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In Africa, where widowhood and divorce are common and the rights of women are mostly conditional on marriage, changes in marital status are likely to influence the success of policies aimed at empowering women.
This week the world’s largest conference on issues affecting women and girls, Women Deliver, is being held in Vancouver, Canada. High on the agenda is sexual and reproductive health and rights (SRHR) for women and girls in humanitarian settings.
In March, our team at the Center for Global Development and Office of Health Economics posted a consultation draft of a policy proposal for a Market-Driven, Value-Based Advanced Commitment (MVAC). The MVAC is a new mechanism that puts middle-income country governments in the driver’s seat to accelerate R&D for diseases that affect the world’s poor—specifically, the 10 million men, women, and children who develop tuberculosis (TB) disease each year and desperately need better therapies.
Innovation is a critical tool in the global fight against disease—especially for tuberculosis (TB), an infectious disease that primarily affects the poor and vulnerable and ranks among the top 10 causes of death in the world.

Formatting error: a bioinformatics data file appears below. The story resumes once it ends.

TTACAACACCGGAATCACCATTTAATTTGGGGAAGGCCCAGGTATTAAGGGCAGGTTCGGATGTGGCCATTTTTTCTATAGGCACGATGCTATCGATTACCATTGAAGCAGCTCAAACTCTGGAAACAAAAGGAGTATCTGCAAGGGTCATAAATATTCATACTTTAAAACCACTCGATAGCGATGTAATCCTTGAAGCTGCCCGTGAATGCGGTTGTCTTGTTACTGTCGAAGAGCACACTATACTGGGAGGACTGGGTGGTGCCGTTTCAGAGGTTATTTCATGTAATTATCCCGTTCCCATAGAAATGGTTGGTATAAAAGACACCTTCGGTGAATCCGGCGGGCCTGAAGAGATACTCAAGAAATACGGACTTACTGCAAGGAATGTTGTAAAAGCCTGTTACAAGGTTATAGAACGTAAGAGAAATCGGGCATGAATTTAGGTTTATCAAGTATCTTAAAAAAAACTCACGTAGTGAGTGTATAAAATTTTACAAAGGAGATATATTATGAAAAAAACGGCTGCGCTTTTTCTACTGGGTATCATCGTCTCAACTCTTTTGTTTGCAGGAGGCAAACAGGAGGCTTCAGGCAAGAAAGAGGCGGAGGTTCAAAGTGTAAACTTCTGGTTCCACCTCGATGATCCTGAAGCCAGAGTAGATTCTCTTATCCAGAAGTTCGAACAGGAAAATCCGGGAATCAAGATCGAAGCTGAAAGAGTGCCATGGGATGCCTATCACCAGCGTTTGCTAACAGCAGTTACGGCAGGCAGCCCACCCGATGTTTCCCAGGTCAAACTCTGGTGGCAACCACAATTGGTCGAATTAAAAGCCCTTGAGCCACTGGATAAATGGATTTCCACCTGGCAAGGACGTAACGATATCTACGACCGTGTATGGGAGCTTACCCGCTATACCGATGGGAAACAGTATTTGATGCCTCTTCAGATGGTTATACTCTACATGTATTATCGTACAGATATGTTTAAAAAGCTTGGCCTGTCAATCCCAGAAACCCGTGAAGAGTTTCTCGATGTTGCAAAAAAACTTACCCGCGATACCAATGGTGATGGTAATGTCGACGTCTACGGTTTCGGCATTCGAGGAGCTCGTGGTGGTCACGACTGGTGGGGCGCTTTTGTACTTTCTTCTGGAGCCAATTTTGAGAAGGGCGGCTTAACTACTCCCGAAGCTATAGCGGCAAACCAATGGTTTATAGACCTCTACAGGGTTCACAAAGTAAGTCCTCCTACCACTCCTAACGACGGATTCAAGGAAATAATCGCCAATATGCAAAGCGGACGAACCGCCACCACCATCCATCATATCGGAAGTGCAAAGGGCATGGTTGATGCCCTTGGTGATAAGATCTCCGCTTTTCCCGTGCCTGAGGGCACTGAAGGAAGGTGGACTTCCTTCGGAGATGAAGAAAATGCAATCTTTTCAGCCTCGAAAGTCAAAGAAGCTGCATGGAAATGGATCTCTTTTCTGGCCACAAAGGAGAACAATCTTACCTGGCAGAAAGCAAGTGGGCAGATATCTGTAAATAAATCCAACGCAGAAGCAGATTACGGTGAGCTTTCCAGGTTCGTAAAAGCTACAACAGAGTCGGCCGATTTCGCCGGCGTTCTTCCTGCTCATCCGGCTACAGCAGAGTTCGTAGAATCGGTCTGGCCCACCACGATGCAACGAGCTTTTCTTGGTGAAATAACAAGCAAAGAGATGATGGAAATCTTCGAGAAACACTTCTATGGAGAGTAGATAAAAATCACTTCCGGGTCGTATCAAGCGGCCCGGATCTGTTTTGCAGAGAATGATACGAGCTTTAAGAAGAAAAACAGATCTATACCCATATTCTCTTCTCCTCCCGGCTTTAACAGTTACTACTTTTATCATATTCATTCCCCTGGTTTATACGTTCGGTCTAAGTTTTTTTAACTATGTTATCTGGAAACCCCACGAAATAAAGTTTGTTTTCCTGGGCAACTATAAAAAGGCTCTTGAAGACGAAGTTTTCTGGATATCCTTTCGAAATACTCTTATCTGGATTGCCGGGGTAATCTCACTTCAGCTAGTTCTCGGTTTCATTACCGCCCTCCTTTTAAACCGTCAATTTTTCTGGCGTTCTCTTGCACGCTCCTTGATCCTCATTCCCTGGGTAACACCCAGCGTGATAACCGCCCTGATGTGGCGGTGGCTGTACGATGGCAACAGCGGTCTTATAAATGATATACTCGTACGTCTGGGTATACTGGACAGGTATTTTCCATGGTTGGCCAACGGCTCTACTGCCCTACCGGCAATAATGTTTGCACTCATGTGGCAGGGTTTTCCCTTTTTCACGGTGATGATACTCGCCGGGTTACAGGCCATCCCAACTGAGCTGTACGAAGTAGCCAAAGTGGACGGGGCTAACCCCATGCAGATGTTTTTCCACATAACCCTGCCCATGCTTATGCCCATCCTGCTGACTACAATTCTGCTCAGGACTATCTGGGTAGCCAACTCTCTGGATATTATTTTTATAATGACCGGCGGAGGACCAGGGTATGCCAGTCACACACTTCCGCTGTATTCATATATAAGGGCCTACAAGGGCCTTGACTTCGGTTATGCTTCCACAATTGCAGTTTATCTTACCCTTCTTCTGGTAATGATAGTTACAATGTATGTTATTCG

In many developing countries health supply chains function poorly, resulting in frequent stockouts and many substandard and even falsified medications—which undermine treatment effectiveness and raise the risk of antimicrobial resistance.
In December 2018, the Gavi Alliance hosted a mid-term review to assess progress towards its core purpose: “reach every child everywhere with vaccines against preventable diseases.” The good news is that there’s been advances on new vaccine introductions, and an estimated 65 million children were immunized with Gavi-supported new and underutilized vaccines in 2017. The bad news? There is still huge variability on the measure that counts most for building herd immunity and reducing vaccine-preventable disease: full vaccination for age among children under 2 years old.
In 2019-20, donors will commit roughly $170 billion of public funding to an alphabet soup of international aid organisations, many of which their citizens may never have heard of. Each replenishment will be considered as a separate exercise, ignoring the reality that they are competing for limited donor resources.
Last fall, policymakers gathered in Astana, Kazakhstan to renew their commitment to primary health care (PHC). The gathering marked the 40th anniversary of the landmark Declaration of Alma-Ata, which enshrined health as a basic human right and paved the way for global recognition of PHC as a fundamental component of national health systems.